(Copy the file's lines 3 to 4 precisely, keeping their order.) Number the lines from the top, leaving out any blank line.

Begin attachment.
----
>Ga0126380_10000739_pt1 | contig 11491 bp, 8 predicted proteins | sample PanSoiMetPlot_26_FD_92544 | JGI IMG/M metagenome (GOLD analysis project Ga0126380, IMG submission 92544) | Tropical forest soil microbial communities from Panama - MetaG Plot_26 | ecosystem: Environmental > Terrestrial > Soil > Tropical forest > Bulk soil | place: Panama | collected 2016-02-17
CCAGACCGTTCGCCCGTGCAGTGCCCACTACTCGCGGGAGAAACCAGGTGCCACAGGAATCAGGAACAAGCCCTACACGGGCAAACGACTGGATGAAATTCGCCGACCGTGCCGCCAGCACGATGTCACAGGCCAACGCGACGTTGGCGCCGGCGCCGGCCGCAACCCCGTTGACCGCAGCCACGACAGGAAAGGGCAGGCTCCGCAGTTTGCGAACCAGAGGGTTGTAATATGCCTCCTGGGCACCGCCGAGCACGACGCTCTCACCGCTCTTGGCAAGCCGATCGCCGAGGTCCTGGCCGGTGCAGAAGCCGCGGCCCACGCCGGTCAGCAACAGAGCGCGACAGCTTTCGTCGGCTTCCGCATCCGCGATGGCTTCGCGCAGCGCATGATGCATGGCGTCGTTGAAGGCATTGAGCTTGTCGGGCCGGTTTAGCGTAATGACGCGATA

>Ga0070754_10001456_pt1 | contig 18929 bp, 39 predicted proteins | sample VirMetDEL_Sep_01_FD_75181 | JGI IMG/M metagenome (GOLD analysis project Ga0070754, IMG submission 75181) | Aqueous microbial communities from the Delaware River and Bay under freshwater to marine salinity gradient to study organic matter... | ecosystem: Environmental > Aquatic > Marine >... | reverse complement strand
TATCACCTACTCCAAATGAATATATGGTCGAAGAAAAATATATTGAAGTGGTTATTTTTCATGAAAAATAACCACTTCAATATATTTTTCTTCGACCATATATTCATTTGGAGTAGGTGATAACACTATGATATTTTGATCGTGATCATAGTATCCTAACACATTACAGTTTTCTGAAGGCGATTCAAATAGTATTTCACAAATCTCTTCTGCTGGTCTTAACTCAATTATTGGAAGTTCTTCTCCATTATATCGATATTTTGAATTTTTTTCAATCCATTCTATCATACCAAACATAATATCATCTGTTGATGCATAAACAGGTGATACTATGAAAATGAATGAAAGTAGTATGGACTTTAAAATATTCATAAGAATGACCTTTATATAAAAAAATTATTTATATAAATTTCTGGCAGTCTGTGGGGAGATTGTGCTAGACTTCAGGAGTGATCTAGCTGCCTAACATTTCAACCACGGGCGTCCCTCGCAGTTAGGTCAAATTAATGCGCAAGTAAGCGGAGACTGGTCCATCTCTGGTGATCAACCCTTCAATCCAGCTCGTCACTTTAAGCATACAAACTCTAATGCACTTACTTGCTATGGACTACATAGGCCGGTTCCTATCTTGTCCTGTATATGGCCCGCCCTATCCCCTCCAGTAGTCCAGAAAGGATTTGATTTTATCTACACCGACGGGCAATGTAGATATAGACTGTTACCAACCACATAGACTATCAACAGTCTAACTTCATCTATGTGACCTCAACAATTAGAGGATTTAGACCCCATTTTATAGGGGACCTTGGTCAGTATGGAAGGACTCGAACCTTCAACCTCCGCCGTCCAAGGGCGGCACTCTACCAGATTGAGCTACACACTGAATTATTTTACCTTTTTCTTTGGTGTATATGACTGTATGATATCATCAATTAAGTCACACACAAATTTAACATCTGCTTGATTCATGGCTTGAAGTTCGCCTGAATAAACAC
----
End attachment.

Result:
>Ga0070754_10001456_pt1 | contig 18929 bp, 39 predicted proteins | sample VirMetDEL_Sep_01_FD_75181 | JGI IMG/M metagenome (GOLD analysis project Ga0070754, IMG submission 75181) | Aqueous microbial communities from the Delaware River and Bay under freshwater to marine salinity gradient to study organic matter... | ecosystem: Environmental > Aquatic > Marine >... | reverse complement strand
TATCACCTACTCCAAATGAATATATGGTCGAAGAAAAATATATTGAAGTGGTTATTTTTCATGAAAAATAACCACTTCAATATATTTTTCTTCGACCATATATTCATTTGGAGTAGGTGATAACACTATGATATTTTGATCGTGATCATAGTATCCTAACACATTACAGTTTTCTGAAGGCGATTCAAATAGTATTTCACAAATCTCTTCTGCTGGTCTTAACTCAATTATTGGAAGTTCTTCTCCATTATATCGATATTTTGAATTTTTTTCAATCCATTCTATCATACCAAACATAATATCATCTGTTGATGCATAAACAGGTGATACTATGAAAATGAATGAAAGTAGTATGGACTTTAAAATATTCATAAGAATGACCTTTATATAAAAAAATTATTTATATAAATTTCTGGCAGTCTGTGGGGAGATTGTGCTAGACTTCAGGAGTGATCTAGCTGCCTAACATTTCAACCACGGGCGTCCCTCGCAGTTAGGTCAAATTAATGCGCAAGTAAGCGGAGACTGGTCCATCTCTGGTGATCAACCCTTCAATCCAGCTCGTCACTTTAAGCATACAAACTCTAATGCACTTACTTGCTATGGACTACATAGGCCGGTTCCTATCTTGTCCTGTATATGGCCCGCCCTATCCCCTCCAGTAGTCCAGAAAGGATTTGATTTTATCTACACCGACGGGCAATGTAGATATAGACTGTTACCAACCACATAGACTATCAACAGTCTAACTTCATCTATGTGACCTCAACAATTAGAGGATTTAGACCCCATTTTATAGGGGACCTTGGTCAGTATGGAAGGACTCGAACCTTCAACCTCCGCCGTCCAAGGGCGGCACTCTACCAGATTGAGCTACACACTGAATTATTTTACCTTTTTCTTTGGTGTATATGACTGTATGATATCATCAATTAAGTCACACACAAATTTAACATCTGCTTGATTCATGGCTTGAAGTTCGCCTGAATAAACAC